My husband and I both had grandparents pass away over the fourth of July weekend. It had been something we knew was coming, but still, we weren’t quite prepared. I knew immediately that I wanted Ethan to go with us to the funerals. While my mom encouraged me to shield him, I disagreed. Sorry mom.
You see, I’ve been wanting to talk to Ethan about death for sometime now. I’m sure the whole smash and bash syndrome is just boyhood, but I cringe a little every time I see him squash an innocent bug. I worry when he talks about how when he’s older he wants to have a gun for hunting just like his Papa. I know that he doesn’t fully understand why I am a maniac when it comes to being extra careful walking in parking lots. Without understanding death, I feel like he can’t quite grasp what life is about and the consequences that come with certain actions.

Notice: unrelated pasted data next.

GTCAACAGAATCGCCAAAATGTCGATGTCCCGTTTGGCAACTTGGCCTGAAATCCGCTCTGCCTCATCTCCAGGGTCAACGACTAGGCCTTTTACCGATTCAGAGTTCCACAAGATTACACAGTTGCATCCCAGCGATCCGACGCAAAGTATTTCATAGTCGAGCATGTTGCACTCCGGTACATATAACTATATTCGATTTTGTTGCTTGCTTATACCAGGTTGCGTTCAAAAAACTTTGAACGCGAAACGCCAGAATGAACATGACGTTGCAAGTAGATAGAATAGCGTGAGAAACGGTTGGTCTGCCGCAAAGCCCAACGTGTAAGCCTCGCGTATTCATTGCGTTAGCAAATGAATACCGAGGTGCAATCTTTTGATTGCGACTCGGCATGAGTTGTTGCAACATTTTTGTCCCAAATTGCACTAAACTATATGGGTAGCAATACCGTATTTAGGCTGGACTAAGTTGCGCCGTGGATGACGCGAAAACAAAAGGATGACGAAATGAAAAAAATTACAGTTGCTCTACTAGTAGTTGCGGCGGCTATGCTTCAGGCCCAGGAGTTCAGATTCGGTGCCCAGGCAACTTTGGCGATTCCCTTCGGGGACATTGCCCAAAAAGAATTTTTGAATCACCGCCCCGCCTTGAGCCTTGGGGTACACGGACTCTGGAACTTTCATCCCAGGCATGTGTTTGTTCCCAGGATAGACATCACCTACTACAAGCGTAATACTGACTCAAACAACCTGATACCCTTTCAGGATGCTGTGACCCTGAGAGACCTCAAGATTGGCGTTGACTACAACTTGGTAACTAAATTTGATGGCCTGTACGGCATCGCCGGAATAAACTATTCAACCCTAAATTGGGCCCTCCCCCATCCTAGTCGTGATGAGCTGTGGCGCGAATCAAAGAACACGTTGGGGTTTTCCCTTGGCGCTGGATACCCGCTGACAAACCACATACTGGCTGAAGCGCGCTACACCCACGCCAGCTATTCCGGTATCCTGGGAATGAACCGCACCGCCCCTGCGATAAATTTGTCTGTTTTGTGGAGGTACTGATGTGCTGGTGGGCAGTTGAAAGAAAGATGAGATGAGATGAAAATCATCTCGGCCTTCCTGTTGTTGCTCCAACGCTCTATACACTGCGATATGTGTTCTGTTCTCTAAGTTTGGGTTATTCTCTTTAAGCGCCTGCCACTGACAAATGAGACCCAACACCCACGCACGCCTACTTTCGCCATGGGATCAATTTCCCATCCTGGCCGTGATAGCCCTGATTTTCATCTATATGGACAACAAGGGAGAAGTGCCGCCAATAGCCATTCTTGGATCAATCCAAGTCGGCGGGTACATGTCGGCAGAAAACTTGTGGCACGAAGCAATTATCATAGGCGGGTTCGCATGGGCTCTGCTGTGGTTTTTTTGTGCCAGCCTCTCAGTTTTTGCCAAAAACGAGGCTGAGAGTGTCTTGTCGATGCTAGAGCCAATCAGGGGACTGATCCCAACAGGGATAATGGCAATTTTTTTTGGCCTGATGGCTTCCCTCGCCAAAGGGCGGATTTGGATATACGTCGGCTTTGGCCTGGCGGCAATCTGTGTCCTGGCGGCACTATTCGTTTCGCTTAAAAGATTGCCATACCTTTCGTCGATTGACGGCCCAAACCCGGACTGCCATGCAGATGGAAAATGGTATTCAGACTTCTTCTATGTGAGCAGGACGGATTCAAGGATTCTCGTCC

He did surprisingly well at both funerals. We tried not to make a huge deal about it. We explained that we were saying our final goodbyes and that everyone would be sad. And, for a 3.5 year old boy who is constantly talking and asking questions, he only asked a couple. I can’t quantify how much he learned from the experience, but he noticed the tears. He noticed that the body was no longer breathing. He asked if they went to live with Jesus.
Just like any other hard experience in life, good lessons are taught. I hope that from now on, he will better understand some of our parental fears. That when he is tempted to squash a bug, he might grasp a little more what that really means. And now, when we talk about Jesus dying for our sins, he might understand the sacrifice a bit more fully. I’m not crazy; I know that at 3.5 there is so very little he will fully learn from this experience, but it is a building block.
I am sad that our grandparents passed away without our children really getting to know them, but I’m also thankful for all of the lessons I learned from them and will in turn pass down to my own children. Even in their death they still continue teaching and leading the way.